Unlikely Heir Obama Returns to Kissinger's Realpolitik
Henry Kissinger, the hawkish national security advisor to Nixon who popularized realpolitik, turns 90 this week. Few would have expected President Obama to pick up his mantle, but the erstwhile idealist resembles Kissinger more every day.
When Henry Kissinger was at the height of his power, the US media dubbed then President Richard Nixon's national security advisor "the true president." At the time, he was traveling around the world at such a breakneck pace that journalists speculated that there must be five Kissingers (four doubles and one real). Around that time, a reporter asked him a question: Why are Americans so fascinated by a young man from Fürth in the German region of Franconia, who fled the Nazis at the age of 15?
Kissinger replied: "I've always acted alone. Americans like that immensely. Americans like the cowboy who leads the wagon train by riding ahead alone on his horse."
At Harvard University, the German émigré wrote his senior thesis about Austrian statesman Count Clemens von Metternich. Some 388 pages long, it prompted the university to introduce a page limit. His theory was that while Metternich might have temporarily destroyed the beginnings of liberalism in 19th-century Europe with the help of his secret diplomacy, he also preserved the balance of powers.
Kissinger, who celebrates his 90th birthday on May 27, has more in common with Metternich than he would like to admit, after having made his mark in history with a number of cool diplomatic strokes. He balanced the fragile equilibrium of horror among the nuclear powers in the Cold War. And, to his credit, Kissinger's secret negotiations with the North Vietnamese communists secured the relatively orderly withdrawal of American troops from Vietnam.
Kissinger secured Mao's China as a strategic partner and practiced Bismarckian realpolitik in Latin America. In the Kissinger system, unrest was more dangerous than injustice, and a functioning balance of power was more important than human rights.
His policies, however, often collided with America's self-image. The country likes to think it can save the world, if not actually reinvent it. But it also wants to be loved, a wish Kissinger neither could nor wanted to fulfill.
Realism without Moral Scruples
Before Washington's withdrawal from Vietnam, Kissinger, together with President Nixon, had Cambodia bombed practically back into the Stone Age. He also resisted an early end to the war for a long time, and wrote to Nixon: "Withdrawal of US troops will become like salted peanuts to the American public: The more US troops come home, the more will be demanded."
Kissinger supported Chilean General Augusto Pinochet, which helped bring about an economic recovery, but Pinochet also proved to be a brutal dictator. Kissinger's diplomacy opened up China, but it also made Beijing's nomenclatura policies socially acceptable. He still openly admires what he sees as China's wisdom today.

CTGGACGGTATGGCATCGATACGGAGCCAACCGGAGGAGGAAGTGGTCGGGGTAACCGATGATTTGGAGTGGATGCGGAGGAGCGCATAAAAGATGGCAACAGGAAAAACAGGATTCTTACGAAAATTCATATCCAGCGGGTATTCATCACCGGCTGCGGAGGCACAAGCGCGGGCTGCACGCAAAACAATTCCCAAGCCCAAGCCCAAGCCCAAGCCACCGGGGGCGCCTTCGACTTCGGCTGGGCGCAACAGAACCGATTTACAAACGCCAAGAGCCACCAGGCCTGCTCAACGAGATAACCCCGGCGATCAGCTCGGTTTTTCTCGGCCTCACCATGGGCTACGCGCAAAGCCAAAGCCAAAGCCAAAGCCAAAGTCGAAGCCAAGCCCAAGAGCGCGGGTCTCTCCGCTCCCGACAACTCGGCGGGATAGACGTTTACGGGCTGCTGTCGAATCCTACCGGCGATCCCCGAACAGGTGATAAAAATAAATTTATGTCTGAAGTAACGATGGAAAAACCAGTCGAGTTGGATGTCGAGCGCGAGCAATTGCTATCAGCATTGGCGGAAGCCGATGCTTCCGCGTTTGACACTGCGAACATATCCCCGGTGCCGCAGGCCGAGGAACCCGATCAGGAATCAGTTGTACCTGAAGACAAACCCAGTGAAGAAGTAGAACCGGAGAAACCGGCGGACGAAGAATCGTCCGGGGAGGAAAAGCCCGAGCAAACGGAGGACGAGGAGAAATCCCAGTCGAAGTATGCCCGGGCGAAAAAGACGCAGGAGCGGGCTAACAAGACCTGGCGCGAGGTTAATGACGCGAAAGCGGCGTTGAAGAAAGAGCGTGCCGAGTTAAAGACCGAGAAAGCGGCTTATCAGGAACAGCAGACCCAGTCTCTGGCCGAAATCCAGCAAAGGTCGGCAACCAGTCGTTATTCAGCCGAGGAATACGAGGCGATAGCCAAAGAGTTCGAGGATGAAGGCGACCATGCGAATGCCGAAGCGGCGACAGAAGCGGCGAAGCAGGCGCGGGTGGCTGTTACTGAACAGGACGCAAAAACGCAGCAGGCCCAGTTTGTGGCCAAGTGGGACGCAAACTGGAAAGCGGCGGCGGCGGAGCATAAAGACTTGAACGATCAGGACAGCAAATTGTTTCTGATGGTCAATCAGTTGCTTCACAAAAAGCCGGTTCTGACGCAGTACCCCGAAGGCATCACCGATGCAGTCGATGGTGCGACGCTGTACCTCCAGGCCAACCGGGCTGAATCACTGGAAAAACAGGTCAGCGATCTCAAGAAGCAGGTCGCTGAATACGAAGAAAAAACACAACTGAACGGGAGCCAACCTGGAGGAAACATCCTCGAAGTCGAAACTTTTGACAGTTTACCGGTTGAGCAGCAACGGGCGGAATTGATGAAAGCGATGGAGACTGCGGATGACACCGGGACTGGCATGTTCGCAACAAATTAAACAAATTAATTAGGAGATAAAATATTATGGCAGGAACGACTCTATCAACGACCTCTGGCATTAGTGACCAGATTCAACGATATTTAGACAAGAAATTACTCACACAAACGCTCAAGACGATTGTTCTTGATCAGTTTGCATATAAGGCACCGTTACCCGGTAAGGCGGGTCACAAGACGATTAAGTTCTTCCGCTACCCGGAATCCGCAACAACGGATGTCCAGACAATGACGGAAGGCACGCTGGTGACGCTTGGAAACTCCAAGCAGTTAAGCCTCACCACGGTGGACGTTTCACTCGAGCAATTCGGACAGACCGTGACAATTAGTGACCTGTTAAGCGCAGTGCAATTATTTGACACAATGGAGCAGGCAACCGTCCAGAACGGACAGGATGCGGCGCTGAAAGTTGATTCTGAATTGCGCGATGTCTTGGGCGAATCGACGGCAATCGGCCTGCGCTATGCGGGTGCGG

For such realism without moral scruples, he was chided even in the United States as a manipulative monster with a German accent, and even as a war criminal who "lies like other people breathe," as investigative journalist Seymour Hersh wrote.
After Nixon, American presidents, instead of citing the national interest, preferred once again to invoke America's God-given mission, most notably former President George W. Bush and his neo-conservatives. They even wanted to free the world from the "axis of evil." But the neo-cons are history, while Kissinger's realism, stemming from the 19th century, still remains valid, as President Barack Obama, the winner of the Nobel Peace Prize, demonstrates today.
During the election campaign, Democratic candidate Obama portrayed himself as an idealistic "citizen of the world." But he was hardly in office before he began pursuing the maxim that idealists give nice speeches, while realists shape policy.
In this fashion, the president turned himself into a lone judge who personally approves which Islamist is to be killed with a drone attack somewhere in the world. He launched a new era of conflict with massive investments in "cyber war." And Obama prosecutes betrayers of state secrets even more relentlessly than any of his predecessors.
The president has coldly recognized that war-weary Americans prefer progress at home instead of elsewhere in the world. This is one reason he has threatened Syrian dictator Bashar Assad while following up with little in the way of action. Not unlike Kissinger's approach in Chile, Obama looks the other way when America's allies, Bahrain and Saudi Arabia, subjugate their people, or when China harasses dissidents. US author Jacob Heilbrunn calls this approach "neo-Kissingerism," and notes: "Obama may even start speaking about foreign affairs with a German accent."
Kissinger is a realist with a weakness: He is vain, and he was never indifferent to how other people felt about him. It must make him jealous to see that Obama is so popular in many parts of the world, despite his cold-blooded actions. But as he turns 90, Kissinger probably relishes the notion that the president resembles him more and more every day.
Translated from the German by Christopher Sultan